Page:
China's space program (CNSA) is the first to detect water signals directly from the Moon's surface thanks to its Chang'e-5 lunar probe, a report from CGTN reveals.
The new breakthrough provides yet another important milestone for the CNSA, which is ambitiously closing the gap between itself and the world's two historic space superpowers, the U.S. and Russia.
The first in-situ lunar water detection
For years, thanks to a number of orbital observations and sample measurements, it has been known that water exists on the Moon. In fact, last year a California-based startup called Masten Space Systems announced it is developing a robotic rover that can mine ice on the Moon to provide future lunar habitats with water and oxygen.
Until now, according to China's space program, water has never been detected on the Moon by a rover or lunar probe. In a new study published in the journal Science Advances, researchers detailed how the lunar soil at the probe's landing site contains less than 120 parts per million water (ppm) or 120 grams of water per tonne. A nearby vesicular rock, meanwhile, carries 180 ppm. All of these readings are much drier than what you would see on Earth, though they do confirm water content in the lander's vicinity.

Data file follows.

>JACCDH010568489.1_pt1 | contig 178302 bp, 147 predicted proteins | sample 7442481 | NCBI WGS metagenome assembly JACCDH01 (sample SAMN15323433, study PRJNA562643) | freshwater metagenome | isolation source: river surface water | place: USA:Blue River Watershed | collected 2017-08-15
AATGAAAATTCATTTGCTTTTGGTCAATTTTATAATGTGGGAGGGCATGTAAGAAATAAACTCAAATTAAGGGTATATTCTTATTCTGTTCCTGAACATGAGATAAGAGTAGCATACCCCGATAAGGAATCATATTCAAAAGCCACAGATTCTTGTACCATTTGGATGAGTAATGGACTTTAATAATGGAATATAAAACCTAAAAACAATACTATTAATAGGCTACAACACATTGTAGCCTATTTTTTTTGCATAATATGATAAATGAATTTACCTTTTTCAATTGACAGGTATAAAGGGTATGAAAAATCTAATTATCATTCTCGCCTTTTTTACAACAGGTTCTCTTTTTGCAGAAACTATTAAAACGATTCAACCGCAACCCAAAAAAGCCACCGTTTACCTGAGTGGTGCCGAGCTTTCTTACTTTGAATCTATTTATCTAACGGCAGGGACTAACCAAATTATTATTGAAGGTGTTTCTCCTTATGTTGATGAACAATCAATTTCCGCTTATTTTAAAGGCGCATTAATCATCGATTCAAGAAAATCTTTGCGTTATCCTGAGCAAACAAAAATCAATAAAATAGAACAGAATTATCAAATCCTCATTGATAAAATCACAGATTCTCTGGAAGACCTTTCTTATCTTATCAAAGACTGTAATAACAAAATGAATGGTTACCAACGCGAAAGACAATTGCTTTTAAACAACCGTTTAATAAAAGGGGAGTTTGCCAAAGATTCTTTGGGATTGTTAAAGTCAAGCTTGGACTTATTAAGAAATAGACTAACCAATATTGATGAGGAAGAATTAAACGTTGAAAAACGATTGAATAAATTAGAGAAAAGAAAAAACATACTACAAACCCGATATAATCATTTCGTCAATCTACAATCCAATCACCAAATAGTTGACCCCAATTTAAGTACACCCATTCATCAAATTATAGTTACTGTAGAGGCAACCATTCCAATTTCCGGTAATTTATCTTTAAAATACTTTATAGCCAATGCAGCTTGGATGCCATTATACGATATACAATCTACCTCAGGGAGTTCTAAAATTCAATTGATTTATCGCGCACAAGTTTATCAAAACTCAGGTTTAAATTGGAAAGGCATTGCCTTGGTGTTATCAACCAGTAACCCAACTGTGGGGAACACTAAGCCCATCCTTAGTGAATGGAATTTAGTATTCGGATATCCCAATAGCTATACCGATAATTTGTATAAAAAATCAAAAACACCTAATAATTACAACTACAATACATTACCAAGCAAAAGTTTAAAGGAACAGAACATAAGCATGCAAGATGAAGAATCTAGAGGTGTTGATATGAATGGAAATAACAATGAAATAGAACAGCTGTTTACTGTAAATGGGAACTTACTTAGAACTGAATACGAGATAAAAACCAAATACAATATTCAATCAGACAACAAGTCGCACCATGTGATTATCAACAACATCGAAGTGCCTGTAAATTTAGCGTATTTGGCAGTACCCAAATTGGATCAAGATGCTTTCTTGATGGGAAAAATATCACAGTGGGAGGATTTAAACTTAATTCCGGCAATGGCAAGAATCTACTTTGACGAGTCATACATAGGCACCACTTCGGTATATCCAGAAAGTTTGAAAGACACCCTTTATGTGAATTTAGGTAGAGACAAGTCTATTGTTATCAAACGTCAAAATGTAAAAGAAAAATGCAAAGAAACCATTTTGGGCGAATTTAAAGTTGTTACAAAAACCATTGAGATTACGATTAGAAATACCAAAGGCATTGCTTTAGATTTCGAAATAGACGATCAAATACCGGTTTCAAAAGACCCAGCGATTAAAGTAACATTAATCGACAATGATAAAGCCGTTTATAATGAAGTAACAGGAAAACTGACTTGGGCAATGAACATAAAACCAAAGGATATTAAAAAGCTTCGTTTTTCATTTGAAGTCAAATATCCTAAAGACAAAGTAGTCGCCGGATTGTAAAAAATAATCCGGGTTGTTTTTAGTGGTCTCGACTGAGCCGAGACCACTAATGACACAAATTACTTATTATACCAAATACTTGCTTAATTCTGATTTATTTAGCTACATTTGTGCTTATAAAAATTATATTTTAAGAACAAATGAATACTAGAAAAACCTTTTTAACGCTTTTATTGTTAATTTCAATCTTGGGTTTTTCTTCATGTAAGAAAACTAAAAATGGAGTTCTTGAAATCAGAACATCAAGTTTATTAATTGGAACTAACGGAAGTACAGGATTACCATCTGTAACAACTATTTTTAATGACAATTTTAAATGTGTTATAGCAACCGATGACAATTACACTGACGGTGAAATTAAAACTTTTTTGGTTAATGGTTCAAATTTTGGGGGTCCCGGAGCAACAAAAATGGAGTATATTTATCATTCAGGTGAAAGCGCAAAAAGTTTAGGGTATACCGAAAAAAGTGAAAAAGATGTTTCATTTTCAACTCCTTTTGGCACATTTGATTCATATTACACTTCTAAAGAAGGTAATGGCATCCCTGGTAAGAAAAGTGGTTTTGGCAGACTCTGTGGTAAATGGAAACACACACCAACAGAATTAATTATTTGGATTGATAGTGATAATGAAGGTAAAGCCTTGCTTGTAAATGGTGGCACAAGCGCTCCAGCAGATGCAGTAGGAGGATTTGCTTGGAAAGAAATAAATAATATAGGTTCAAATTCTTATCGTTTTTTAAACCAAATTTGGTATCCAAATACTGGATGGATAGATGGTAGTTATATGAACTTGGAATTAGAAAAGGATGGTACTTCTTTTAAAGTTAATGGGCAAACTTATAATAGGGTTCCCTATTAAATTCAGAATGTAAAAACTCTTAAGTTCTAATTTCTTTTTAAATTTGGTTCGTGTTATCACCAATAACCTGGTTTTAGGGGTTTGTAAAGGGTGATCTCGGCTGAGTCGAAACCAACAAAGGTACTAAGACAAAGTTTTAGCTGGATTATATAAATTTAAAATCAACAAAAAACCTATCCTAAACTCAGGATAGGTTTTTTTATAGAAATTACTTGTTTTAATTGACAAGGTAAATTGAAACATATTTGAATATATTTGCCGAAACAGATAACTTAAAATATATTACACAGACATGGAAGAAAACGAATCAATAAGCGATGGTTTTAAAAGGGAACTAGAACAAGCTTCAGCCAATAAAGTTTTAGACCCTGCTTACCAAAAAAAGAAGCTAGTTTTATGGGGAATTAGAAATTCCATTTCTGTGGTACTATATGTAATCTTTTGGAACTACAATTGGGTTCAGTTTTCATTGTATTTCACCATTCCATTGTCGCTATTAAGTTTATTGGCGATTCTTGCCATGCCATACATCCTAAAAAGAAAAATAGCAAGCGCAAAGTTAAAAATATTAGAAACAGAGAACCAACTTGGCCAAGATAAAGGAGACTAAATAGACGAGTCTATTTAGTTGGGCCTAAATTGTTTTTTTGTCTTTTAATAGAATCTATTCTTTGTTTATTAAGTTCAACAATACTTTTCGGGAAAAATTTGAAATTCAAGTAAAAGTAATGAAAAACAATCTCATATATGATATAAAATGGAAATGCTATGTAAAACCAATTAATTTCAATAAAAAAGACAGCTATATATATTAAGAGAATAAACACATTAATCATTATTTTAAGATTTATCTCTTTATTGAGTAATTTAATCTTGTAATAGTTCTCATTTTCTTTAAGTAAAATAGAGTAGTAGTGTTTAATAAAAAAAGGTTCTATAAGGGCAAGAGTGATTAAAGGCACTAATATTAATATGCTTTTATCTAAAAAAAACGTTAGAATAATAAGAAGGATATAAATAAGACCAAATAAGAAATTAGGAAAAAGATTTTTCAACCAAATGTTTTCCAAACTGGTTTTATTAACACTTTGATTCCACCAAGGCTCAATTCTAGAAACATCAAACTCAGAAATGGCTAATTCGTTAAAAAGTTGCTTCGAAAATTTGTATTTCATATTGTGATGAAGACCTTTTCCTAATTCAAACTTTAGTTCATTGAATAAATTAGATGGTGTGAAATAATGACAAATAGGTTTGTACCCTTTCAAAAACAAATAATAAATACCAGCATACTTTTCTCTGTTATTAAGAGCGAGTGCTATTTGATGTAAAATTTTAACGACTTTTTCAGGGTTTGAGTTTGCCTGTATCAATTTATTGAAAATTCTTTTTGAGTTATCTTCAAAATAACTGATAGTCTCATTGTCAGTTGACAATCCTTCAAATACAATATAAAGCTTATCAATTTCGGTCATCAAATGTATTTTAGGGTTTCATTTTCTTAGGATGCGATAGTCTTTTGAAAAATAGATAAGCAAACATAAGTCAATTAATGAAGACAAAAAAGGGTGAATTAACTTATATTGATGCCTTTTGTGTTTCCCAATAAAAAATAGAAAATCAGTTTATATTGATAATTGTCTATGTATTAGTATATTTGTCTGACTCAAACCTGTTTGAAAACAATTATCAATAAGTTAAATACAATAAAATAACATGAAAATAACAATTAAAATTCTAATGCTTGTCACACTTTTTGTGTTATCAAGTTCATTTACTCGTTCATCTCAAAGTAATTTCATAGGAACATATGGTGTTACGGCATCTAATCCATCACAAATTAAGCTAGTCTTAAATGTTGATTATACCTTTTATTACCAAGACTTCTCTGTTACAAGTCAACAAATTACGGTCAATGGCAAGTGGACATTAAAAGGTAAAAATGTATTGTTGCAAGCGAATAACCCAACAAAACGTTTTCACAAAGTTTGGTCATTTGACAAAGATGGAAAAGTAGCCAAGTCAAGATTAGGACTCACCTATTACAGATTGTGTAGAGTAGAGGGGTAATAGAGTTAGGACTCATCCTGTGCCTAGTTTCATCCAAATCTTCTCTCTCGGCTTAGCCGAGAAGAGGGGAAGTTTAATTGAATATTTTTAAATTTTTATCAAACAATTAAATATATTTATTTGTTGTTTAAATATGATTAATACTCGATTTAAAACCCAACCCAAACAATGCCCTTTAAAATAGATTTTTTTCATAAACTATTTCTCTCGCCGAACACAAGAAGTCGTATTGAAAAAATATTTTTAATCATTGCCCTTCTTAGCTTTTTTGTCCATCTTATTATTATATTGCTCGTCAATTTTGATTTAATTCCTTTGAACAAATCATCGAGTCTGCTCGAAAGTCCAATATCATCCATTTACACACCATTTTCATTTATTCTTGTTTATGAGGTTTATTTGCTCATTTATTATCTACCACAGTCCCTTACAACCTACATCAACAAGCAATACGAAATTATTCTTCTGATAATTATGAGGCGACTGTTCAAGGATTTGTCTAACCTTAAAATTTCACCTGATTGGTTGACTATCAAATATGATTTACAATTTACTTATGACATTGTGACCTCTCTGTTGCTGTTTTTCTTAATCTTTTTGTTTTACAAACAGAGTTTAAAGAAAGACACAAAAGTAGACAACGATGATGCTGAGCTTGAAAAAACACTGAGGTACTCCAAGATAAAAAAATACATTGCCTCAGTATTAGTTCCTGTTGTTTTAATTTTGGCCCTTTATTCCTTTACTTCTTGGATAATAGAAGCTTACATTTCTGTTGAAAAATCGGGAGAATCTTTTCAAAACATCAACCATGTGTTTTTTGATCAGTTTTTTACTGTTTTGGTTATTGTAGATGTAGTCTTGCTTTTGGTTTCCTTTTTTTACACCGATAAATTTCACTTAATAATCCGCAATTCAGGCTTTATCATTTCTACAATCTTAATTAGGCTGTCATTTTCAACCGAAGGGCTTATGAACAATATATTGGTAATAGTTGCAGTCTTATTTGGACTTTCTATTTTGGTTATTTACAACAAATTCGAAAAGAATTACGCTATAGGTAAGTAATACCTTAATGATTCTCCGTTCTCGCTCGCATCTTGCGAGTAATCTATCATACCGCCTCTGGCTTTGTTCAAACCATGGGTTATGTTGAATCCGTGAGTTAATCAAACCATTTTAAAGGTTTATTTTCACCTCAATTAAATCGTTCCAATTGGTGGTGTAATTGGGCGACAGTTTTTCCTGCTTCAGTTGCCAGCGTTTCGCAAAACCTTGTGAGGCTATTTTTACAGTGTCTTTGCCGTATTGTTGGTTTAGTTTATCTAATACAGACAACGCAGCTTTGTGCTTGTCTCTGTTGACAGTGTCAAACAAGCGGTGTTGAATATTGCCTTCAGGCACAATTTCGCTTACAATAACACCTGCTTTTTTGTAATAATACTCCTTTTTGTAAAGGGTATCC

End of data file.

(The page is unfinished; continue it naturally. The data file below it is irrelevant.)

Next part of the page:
The Chang'e-5 probe used its lunar mineralogical spectrometer (LMS) device to perform spectral reflectance measurements of the regolith and of the rock. The findings were consistent with initial analysis of rock samples taken by the lunar probe.
China's space program hits new heights
Since the 1960's NASA and Russia's Roscosmos have been the two major players when it comes to space innovations and breakthroughs, a trend that has continued in recent years. Last year, for example, NASA scientists conducted the first controlled flight on Mars with the Ingenuity helicopter. In October, meanwhile, Russia became the first nation to send a film crew into space, beating SpaceX and Tom Cruise to the punch.
China's recent lunar missions are part of its plans to break the mold and position itself as one of the world space superpowers. In a big stride towards making those ambitions come true, the CNSA recently revealed a wealth of images from its Chang'e-4 mission, showing unprecedented views of the far side of the Moon. Late last year, meanwhile, China's space agency also announced it was developing a nuclear fission reactor for the Moon that would be 100 times more powerful than one under development by NASA.
What's next for China's space program? The fast-growing agency aims to beat the U.S. government and SpaceX's crewed mission to Mars by sending humans to the red planet by 2033. If it achieves that goal, it will indisputably go down in history as one of the great spacefaring nations.